See original post at Startup Whisperer:
General purpose devices are the de-facto platform for gaming. No, I am not saying that the console is going to die. The $20 billion dollar console market is going to be on a a slow steady decline over many years and its not going away overnight.
But, the numbers don't lie. Here is a chart that comprises a lot of different sources. The net of it is that in Q4 2011 (which is the strongest quarter for console sales), there were 26.8M tablets shipped and 150M smartphone shipped worldwide. Contrast these huge numbers with 21M dedicated game consoles and and 13M dedicated game handhelds (Sony Vita, etc) shipped in that quarter.
- Consumers are now used to free – Consumers have been trained to play high production value and compelling games for free thanks to Apple and Android devices. And according to this report from data analytics company, Flurry, 52% of the activity on these devices is games-related.
Today on mobile platforms over 90% of the applications are paid to download but that will decrease to 12.5% by 2014 in a market that will expand to over $11 billion dollars. All games will be free-to-play games monetized by micro-transactions (thru the purchased of virtual goods).
The growth in these numbers are due to the explosive growth of the general purpose smartphone and tablets. In addition, the friction-less integrated wallets and app stores make the consumption of these games super simple. The days of paying $40 upfront on dedicated gaming devices are gone or will be gone soon.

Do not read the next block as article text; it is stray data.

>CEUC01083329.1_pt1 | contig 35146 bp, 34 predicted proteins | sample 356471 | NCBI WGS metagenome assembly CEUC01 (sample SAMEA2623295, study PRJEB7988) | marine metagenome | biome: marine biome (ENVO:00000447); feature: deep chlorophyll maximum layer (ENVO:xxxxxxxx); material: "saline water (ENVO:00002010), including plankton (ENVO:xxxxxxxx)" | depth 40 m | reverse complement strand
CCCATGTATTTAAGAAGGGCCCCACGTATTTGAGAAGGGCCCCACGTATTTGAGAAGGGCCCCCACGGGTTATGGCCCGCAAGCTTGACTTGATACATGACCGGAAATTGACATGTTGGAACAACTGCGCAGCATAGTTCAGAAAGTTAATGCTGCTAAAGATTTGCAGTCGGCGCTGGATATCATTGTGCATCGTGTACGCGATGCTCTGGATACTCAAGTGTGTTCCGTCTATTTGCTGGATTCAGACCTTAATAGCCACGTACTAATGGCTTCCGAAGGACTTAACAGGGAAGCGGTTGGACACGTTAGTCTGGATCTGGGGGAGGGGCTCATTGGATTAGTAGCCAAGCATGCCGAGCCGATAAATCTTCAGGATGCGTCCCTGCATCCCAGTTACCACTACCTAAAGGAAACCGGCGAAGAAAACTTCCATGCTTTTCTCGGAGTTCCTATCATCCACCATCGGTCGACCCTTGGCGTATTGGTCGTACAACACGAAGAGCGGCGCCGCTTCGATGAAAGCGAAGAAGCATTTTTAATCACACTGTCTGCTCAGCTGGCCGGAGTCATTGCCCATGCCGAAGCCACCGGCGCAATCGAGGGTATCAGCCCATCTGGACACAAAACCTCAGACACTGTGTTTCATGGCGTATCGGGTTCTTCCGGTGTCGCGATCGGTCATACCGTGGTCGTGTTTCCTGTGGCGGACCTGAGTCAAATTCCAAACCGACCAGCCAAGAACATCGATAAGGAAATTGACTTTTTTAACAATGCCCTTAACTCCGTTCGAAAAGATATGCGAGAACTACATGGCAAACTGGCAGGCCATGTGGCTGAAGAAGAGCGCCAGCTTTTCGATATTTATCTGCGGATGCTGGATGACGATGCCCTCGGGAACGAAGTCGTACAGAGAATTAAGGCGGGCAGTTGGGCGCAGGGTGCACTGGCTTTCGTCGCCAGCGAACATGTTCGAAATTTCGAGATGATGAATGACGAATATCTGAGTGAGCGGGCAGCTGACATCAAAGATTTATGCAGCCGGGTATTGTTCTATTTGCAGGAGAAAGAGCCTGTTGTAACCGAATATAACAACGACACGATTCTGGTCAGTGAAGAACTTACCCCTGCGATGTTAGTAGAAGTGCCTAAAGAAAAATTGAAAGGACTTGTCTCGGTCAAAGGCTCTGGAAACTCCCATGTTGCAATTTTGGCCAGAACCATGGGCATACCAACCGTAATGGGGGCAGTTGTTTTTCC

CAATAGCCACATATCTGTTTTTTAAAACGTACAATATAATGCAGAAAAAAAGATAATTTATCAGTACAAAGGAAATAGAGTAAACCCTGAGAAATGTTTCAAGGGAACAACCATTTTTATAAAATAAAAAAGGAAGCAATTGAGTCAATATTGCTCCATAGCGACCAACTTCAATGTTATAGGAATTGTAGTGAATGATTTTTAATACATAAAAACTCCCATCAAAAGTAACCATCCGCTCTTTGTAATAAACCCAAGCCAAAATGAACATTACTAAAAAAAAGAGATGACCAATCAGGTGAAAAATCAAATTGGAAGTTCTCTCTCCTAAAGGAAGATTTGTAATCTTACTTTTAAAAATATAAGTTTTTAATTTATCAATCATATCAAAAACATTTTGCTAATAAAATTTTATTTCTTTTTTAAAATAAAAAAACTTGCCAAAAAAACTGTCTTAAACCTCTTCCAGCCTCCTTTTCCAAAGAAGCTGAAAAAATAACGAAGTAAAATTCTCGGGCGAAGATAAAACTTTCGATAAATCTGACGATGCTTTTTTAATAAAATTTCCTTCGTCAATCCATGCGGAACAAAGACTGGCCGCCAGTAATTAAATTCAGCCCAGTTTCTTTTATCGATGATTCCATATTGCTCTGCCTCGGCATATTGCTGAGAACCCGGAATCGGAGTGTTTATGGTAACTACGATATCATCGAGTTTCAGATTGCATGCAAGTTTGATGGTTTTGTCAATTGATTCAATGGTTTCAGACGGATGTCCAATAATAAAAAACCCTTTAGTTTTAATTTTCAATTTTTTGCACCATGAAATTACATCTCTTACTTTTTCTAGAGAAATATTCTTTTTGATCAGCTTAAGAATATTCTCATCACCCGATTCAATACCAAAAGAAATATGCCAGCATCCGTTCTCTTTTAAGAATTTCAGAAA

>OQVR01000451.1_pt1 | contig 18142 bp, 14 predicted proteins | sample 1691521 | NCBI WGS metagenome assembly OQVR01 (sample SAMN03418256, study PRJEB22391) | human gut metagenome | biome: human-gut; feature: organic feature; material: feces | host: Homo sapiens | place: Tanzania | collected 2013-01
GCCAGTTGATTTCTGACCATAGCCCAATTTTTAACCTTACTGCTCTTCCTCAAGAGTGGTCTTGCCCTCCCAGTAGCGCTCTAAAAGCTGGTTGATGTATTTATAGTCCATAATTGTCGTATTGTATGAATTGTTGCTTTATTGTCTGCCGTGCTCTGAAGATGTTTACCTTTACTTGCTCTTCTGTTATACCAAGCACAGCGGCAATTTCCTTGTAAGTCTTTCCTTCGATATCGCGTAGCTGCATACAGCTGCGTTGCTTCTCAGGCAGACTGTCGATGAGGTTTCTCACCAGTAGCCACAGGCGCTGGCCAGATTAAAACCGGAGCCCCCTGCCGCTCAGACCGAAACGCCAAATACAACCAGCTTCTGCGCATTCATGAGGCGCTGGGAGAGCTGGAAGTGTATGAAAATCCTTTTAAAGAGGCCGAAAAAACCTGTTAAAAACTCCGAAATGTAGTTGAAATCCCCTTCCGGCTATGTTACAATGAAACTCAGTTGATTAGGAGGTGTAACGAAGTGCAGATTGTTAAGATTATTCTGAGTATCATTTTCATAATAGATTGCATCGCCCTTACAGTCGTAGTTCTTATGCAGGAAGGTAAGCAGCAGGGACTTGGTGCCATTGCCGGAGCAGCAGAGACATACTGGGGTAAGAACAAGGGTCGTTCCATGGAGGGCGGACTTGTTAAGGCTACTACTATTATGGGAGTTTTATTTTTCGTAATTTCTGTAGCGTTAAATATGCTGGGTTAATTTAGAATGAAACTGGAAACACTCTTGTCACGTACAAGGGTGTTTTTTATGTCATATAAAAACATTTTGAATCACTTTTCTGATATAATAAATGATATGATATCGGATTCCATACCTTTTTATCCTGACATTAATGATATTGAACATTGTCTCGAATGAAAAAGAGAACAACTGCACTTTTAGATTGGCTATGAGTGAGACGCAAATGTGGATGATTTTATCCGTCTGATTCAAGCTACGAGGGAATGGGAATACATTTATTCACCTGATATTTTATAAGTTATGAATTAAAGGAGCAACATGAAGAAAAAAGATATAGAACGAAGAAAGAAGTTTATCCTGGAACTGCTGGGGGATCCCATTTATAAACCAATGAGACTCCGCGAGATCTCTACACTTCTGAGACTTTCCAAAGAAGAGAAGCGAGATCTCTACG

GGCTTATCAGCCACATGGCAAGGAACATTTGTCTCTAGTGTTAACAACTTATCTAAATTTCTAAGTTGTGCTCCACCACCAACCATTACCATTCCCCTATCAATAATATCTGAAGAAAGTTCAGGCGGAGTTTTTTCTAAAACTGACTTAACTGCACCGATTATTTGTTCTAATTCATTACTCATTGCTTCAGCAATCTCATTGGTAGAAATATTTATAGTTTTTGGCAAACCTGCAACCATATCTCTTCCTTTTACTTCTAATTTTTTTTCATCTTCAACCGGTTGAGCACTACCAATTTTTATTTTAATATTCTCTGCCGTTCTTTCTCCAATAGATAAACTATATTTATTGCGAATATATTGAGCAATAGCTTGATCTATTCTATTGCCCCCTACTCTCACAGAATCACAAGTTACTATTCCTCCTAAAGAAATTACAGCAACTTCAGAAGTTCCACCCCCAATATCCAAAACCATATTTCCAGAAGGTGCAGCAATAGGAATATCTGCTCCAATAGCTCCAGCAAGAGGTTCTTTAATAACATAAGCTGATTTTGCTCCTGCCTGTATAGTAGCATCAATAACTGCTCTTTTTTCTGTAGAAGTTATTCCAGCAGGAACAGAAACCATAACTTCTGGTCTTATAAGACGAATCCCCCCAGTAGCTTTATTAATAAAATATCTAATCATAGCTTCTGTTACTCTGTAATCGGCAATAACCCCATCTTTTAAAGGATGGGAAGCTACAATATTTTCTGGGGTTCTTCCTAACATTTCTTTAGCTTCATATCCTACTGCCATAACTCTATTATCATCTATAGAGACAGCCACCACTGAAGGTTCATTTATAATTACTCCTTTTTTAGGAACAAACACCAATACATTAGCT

- Developers go where the money is – Android and iOS game revenues are already greater than dedicated game handhelds. Developers tend to follow the money. The proprietary devices just don't offer the unit shipments sold to attract developers. This is another interesting study from Flurry that shows the revenue trends over time.
Historically, the tight hardware and software integration of these closed systems has enabled large players like Microsoft, Nintendo, and Sony to build unique features as well as developer incentives. But, today with the rapid innovations of the large players like Apple, the tablets become very powerful and portable go-to alternatives.
- General purpose tablets are evolving faster than dedicated consoles, game handhelds -New consoles and game devices are few and far between these days with the next generation coming soon after many years without an update. Apple is revving their product lines a couple of times a year. The new iPad is a perfect example of how competitive it is in terms of display and performance. The iPad's Retina Display has a resolution of 2,048 x 1,536 pixels. That is a million more pixels than a typical high-definition TV that is used to display console games.
It also has wicked fast quad-core graphics with the new A5X processor. The new iPad has double the graphics capability of the iPad 2.
It is definitely an innovator's dilemma for the traditional games companies and publishers who have not yet adapted their strategies to contemplate the hegemonic shift of general purpose smartphones, tablets, and social networks. I would certainly want to have an embrace-and-extend strategy that would allow me to leverage my existing brands and capital into building out a direction. Denying that the Earth is not round is gaming in not a viable long-term strategic posture.